Watkins might finally emerge as an elite weapon, but his NFL resume doesn't explain why he's about to become the fourth-highest-paid receiver in the NFL. He's caught just 55 percent of the passes thrown his way the last two years, he hasn't played a full season since he was a rookie in 2014 and he's coming off the least productive season of his career in terms of catches and yards per game.
Teams don't just pay players for what they've done, but this is a little ridiculous.
Mitchell Trubisky and the Chicago Bears
Meanwhile, the Bears came to an agreement with the other big-name wide receiver on the market, adding Allen Robinson for a more reasonable $42 million over three years, per ESPN's Josina Anderson (h/t ESPN's Matt Bowen).
Robinson is Watkins' age and coming off a lost season due to a knee injury, but the 2014 second-round pick is just two years removed from a Pro Bowl campaign in which he put up 1,400 yards and a league-high 14 touchdowns.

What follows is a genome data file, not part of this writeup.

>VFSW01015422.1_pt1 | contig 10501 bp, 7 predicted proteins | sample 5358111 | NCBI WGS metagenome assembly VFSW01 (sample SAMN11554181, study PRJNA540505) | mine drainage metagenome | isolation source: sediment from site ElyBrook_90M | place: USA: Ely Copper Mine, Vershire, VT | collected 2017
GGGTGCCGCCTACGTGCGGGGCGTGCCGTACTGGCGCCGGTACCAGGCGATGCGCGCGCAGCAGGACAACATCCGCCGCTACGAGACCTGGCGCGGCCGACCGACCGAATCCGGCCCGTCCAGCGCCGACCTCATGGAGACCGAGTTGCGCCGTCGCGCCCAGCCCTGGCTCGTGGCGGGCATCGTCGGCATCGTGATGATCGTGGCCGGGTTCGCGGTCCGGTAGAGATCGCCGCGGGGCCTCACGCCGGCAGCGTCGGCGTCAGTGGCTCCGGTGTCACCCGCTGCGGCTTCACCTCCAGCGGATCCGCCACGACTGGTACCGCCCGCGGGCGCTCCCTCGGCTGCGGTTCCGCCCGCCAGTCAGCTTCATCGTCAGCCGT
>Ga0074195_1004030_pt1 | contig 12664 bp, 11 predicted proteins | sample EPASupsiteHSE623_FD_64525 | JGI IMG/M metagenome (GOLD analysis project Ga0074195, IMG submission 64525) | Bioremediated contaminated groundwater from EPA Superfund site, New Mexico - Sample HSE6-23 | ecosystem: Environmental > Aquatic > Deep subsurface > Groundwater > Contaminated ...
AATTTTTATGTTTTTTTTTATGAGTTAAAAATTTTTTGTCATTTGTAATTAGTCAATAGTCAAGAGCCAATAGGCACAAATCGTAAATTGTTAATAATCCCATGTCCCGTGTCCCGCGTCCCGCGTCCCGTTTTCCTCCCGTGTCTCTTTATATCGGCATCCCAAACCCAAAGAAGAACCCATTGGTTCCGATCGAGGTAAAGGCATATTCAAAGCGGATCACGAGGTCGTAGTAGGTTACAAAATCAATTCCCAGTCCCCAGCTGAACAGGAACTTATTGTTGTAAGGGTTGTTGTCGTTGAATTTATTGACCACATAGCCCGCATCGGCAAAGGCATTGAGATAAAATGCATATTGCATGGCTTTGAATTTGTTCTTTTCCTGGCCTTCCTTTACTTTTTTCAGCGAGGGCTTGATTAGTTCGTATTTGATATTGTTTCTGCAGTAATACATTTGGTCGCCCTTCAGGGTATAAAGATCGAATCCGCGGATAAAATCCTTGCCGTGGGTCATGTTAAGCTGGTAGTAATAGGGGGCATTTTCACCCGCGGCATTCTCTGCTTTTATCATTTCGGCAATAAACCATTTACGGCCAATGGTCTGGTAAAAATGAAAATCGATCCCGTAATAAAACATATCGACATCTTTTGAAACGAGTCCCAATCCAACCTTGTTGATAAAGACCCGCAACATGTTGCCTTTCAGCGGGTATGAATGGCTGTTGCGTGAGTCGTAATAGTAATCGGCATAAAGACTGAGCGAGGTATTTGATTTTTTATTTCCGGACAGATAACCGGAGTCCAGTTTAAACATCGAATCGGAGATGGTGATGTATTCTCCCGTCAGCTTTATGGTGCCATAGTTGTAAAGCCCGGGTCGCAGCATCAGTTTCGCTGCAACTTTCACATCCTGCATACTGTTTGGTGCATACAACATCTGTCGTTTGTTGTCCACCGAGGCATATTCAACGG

Chicago had more money to spend than Kansas City and still managed to give up less in order to add a receiver with a better track record. That's good news for the team as a whole but quarterback Trubisky in particular.
Not only will the 2017 No. 2 overall pick have promising young wideout Cameron Meredith back from injury in 2018, he'll now have Robinson as well as high-upside former Philadelphia Eagles tight end Trey Burton (who also jumped on board with a four-year, $32 million deal on Tuesday, per Schefter) and speedy former Atlanta Falcons wideout Taylor Gabriel, according to former teammate Andrew Hawkins.
Trubisky's supporting cast will be a lot better in 2018 than it was during his rookie season.
Five years and $40 million with $20 million guaranteed from the Washington Redskins, per NFL Network's Mike Garafolo. That's quite a haul for a dude with eight touchdowns in four NFL seasons. The 2014 second-round pick has a lot of potential, but he's never caught 50 passes or hit the 750-yard mark and he caught a career-low 55 percent of the passes thrown his way during his first relatively full season as a starter in 2017.